How does productivity affect manufacturing employment in Sub-Saharan Africa?

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School of Business | Master's thesis
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This thesis studies how productivity and productivity growth affect employment in the Sub-Saharan African manufacturing sector, focusing on the short run effects. Answers are sought by analyzing macroeconomic theory, existing literature and research and by conducting a data-analysis. For developing countries, manufacturing sector is generally a very important sector for GDP and productivity growth, as well as for the creation of so called "good jobs." However, in Sub-Saharan Africa the sector is lagging behind other countries and industries on all measures. It seems that in long term, productivity growth holds a key role in the development of the sector, but unfortunately it might have negative short run effects on employment. Uncovering the effect is thus essential for conducting optimal industrial and macroeconomic policy. According to the examined theory, the short run impacts of productivity shocks should be positive. However, some of the underlying assumptions, like price being elastic in relation to demand, are found to be problematic in the specific context of Sub-Saharan Africa. The existing research, conducted mostly in developed countries, finds both positive and negative relationships, depending on host of factors (e.g. productivity measure). The few studies conducted in Sub-Saharan Africa have found a negative short run effect. Because not much research on the productivity-employment relationship in the context of Sub-Saharan African manufacturing sector exists, a data-analysis with fixed effects OLS methodology is also conducted. It finds a negative relationship of labor productivity and employment that is robust to all tested specifications, but on the other hand subject to some credibility issues. No definite answers are found, but in conclusion the evidence seems to support a view, that the short run relation of productivity and employment is typically negative in Sub-Saharan African manufacturing sector. Further research is needed to verify the results and for specific policy recommendations. For example, more evidence on country specific results is necessary. According to results, policy design should account for the short run effects of productivity growth to employment and mitigate them.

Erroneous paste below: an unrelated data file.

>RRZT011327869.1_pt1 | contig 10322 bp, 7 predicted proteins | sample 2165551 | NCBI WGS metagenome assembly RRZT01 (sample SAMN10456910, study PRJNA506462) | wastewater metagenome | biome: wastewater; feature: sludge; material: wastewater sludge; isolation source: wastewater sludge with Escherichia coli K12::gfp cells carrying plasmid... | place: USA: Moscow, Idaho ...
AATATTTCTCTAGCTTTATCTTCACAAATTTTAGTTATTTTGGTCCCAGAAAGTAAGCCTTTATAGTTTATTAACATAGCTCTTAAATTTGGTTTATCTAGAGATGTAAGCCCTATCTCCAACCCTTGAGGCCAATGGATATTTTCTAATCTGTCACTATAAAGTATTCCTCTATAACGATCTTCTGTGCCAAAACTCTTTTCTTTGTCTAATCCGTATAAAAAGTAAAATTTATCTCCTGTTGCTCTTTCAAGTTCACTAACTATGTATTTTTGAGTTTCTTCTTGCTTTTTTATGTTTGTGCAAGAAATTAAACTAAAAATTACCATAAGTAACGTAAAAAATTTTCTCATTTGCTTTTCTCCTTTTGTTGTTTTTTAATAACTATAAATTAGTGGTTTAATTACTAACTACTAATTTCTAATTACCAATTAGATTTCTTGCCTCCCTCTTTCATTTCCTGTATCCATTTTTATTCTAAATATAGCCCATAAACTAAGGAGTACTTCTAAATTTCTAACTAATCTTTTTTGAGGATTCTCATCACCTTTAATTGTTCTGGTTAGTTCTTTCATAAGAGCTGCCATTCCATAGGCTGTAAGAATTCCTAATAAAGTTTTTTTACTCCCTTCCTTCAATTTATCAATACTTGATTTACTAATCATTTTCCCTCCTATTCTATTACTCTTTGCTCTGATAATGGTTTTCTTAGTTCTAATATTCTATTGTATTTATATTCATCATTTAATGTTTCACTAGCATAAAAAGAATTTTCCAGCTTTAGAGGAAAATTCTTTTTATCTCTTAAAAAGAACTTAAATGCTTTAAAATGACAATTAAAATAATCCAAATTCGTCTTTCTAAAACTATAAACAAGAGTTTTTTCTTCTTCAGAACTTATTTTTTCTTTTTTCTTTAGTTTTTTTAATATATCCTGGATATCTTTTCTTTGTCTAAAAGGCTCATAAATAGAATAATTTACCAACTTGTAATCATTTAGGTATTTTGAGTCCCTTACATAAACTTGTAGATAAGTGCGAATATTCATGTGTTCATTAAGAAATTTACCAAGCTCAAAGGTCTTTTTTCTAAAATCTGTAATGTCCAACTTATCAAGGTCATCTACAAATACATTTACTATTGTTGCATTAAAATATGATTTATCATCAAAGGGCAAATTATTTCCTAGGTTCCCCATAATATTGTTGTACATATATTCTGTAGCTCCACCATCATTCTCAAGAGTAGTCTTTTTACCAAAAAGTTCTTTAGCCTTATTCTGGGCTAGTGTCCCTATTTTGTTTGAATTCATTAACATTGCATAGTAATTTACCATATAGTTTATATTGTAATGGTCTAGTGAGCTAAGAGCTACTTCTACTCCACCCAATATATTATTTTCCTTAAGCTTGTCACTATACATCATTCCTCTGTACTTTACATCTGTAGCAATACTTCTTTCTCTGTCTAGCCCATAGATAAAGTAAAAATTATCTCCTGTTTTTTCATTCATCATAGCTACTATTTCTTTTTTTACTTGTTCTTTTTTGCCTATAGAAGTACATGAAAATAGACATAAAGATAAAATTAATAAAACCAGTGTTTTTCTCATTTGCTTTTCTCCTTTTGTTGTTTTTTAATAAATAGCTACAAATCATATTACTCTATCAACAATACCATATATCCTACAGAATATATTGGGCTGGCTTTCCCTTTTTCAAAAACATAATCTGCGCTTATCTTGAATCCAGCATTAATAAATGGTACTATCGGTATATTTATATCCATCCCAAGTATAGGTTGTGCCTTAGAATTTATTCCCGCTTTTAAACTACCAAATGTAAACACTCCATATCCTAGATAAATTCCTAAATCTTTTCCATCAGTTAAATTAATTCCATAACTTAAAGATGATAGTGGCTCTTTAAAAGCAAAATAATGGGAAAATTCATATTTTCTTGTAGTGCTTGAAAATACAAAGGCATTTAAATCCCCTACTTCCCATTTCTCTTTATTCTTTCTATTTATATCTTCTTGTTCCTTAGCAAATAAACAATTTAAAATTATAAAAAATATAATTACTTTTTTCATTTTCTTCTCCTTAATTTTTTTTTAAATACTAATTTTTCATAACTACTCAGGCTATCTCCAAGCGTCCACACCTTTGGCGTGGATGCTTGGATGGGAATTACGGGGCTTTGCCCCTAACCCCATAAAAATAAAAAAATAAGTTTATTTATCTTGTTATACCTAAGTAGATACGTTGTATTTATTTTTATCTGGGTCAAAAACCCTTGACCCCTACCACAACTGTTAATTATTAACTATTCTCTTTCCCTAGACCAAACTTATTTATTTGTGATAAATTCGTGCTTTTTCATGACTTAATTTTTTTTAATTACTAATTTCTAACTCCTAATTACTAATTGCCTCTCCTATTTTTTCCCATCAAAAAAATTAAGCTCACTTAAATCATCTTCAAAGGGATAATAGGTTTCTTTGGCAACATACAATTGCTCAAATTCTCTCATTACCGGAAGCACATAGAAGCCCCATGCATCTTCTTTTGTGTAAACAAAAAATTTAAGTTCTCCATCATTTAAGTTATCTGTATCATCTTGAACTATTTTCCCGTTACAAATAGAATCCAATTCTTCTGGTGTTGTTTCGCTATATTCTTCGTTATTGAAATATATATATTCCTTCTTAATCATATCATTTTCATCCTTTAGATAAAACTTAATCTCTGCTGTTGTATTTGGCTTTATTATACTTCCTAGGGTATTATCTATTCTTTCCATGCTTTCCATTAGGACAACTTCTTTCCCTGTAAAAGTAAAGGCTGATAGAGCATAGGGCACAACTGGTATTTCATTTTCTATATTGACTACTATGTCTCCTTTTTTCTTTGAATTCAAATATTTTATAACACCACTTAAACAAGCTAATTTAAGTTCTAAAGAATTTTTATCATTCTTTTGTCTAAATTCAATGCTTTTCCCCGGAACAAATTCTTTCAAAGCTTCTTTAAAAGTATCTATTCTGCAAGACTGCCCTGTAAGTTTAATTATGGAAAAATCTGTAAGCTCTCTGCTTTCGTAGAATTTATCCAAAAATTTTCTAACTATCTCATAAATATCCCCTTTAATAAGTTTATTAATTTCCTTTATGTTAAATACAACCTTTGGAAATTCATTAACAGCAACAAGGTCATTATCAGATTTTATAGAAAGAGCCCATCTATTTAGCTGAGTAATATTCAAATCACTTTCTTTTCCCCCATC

Sub-­Saharan Africa, productivity, labor productivity, total factor productivity, employment, manufacturing
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